Wednesday, December 7, 2016

Those Memory Keys

This morning I was comfortably ensconced on my sofa reading a book, with the TV set to a Christmas music station for background ambiance. My attention was primarily on my book, but I suddenly had a mental snapshot from 1945.

White Christmas was playing, and it was one of those memory keys for me. You know what a memory key is--it could be a sound, a piece of music, a smell, a phrase in a book, a bit of scenery, or a photo. Whatever it is, it immediately keys into a memory and pops it into your mind.

That's what happened to me with White Christmas. Even though I was scarcely paying attention to the background music, a scene from the Christmas season of 1945 popped into my head.

Now for most of you 1945 is practically the Dark Ages. For me it was the year I turned four years old, WWII was winding down at last, our father was in the Army and overseas in the Philippines, and our mother had taken a teaching job in a little one-room country school (which I have previously written about). My sister Terry was in the 3rd grade, my sister Grace was in the 2nd grade, and, having nothing else to do with me during school hours, Mother was teaching me first grade. There were three other students in the school that year, whose regular homes were in the country.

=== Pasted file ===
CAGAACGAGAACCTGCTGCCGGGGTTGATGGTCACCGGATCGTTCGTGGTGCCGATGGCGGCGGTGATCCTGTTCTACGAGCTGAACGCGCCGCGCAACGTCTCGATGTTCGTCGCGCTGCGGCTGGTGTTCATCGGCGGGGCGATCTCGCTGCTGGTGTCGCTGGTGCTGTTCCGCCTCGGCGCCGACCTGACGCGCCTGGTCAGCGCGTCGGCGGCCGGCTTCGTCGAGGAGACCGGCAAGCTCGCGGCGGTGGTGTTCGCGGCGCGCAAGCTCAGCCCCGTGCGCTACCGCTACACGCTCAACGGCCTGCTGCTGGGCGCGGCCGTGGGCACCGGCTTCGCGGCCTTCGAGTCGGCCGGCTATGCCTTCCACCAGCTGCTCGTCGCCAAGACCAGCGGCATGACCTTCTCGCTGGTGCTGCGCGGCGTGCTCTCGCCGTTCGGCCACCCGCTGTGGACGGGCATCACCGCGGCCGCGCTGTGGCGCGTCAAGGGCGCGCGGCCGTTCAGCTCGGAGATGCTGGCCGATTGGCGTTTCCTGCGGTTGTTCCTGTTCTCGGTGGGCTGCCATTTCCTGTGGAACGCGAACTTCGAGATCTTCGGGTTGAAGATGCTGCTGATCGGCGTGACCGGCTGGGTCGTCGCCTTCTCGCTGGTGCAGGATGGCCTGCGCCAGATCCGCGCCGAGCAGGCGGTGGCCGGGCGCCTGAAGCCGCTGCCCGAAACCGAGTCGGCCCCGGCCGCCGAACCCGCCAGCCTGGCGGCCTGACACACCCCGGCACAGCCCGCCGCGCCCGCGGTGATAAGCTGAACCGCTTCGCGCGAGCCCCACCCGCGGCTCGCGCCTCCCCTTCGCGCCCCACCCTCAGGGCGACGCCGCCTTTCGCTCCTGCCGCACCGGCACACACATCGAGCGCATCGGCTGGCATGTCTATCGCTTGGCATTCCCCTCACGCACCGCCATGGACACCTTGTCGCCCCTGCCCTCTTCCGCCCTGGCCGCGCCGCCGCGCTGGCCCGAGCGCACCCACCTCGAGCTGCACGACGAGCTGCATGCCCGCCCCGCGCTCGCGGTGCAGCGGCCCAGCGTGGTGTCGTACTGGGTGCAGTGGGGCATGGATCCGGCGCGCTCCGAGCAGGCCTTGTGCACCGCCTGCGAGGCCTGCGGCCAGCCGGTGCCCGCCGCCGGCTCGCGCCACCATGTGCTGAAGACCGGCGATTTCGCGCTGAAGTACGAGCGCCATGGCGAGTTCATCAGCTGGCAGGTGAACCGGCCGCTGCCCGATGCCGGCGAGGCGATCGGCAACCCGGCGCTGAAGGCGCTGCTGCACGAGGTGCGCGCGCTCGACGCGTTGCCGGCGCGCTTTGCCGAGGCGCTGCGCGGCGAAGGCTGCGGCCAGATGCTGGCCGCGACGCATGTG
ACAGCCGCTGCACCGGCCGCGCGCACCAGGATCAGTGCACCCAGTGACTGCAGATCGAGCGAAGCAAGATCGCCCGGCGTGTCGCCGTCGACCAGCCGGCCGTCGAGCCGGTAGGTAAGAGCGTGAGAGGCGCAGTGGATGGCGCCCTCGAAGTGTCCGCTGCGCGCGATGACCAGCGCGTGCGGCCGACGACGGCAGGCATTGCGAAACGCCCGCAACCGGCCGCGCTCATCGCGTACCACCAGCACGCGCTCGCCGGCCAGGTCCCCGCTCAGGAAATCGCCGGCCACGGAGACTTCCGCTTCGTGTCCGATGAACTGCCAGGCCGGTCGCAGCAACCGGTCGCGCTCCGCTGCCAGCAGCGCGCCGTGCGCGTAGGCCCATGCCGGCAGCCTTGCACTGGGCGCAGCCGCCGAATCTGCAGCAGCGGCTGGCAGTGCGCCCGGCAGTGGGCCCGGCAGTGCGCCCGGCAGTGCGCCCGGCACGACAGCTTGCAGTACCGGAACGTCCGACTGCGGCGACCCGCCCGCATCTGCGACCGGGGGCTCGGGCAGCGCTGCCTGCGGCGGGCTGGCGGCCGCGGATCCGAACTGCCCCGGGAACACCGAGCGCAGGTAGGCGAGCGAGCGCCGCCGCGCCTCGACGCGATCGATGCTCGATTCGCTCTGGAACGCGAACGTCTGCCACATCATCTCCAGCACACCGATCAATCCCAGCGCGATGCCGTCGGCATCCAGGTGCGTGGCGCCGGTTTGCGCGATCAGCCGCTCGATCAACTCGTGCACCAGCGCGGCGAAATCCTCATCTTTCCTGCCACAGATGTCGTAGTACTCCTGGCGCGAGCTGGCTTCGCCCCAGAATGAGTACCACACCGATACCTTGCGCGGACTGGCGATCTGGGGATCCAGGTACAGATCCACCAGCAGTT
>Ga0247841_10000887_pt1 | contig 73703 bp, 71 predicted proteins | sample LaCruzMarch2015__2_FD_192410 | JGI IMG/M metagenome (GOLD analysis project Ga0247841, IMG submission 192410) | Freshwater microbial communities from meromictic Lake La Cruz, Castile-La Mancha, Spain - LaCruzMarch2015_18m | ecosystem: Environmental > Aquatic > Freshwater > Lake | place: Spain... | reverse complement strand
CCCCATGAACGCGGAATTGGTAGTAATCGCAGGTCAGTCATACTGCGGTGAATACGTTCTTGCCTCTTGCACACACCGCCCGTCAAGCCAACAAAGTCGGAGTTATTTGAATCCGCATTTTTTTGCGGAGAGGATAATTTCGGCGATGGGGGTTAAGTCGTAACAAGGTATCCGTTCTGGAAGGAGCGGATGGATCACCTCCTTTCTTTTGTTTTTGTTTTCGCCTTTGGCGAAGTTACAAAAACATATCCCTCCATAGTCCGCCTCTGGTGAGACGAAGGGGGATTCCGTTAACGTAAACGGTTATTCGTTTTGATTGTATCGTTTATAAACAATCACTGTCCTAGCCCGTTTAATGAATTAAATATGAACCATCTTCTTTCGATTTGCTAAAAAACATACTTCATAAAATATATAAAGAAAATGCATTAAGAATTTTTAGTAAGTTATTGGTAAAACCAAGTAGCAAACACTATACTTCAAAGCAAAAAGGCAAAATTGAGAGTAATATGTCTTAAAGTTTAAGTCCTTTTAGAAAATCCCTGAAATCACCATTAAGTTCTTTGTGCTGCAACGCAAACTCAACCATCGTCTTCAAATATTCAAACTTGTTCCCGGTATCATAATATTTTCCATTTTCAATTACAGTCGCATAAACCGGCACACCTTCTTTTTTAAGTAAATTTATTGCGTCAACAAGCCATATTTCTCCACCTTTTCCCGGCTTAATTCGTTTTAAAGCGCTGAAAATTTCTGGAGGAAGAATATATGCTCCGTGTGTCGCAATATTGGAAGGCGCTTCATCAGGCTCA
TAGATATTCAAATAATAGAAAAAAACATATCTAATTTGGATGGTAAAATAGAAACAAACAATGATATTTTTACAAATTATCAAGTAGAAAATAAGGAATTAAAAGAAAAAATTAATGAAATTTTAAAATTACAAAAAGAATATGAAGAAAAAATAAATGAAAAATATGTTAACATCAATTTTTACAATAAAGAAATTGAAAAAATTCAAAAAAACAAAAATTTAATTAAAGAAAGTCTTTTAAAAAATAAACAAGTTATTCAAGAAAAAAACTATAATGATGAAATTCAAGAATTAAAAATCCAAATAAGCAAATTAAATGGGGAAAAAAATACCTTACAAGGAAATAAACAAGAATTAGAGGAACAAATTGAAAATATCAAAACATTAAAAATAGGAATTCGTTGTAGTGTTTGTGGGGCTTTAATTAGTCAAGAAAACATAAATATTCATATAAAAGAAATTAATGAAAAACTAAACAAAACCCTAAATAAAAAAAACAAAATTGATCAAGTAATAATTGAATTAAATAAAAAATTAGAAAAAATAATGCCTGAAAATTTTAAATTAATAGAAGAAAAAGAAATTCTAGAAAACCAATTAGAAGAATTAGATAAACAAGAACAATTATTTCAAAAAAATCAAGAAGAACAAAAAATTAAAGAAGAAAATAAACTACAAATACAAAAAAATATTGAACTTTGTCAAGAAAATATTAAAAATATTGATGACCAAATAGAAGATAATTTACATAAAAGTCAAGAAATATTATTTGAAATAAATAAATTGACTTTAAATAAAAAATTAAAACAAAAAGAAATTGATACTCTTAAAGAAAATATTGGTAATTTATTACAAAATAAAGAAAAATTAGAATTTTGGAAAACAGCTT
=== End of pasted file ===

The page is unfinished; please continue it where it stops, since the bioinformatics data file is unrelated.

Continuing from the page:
Of course, this is not exactly the model we had,
but it is similar.
For people of this electronic age, it may be difficult to understand our excitement over a mail-order piece of equipment Mother got from Montgomery Ward shortly before Christmas. It was a wind-up portable phonograph (record player)! With it, she also got an album of records. Now records of that time were large disks with one song on each side. An album was a collection of several such disks, which fit into paper sleeves, bound between hard covers book-style. To play a song you wound up the record player, placed the chosen record on the turntable, turned it on, and carefully placed the needle on the outer rim of the record. I do not remember how many records could be played before it was necessary to rewind the phonograph, but I do remember how the sound slooooowed down, making the voices and music change comically, as the turntable moved slower and slower.

It was a magical thing for a four-year-old.

The scene that popped into my head this morning was in that one-room schoolhouse, with that little record player playing Bing Crosby singing "I'm Dreaming of a White Christmas."

Rose McLaughlin with her daughters, Terry, Michelle, and Grace, outside Teckla School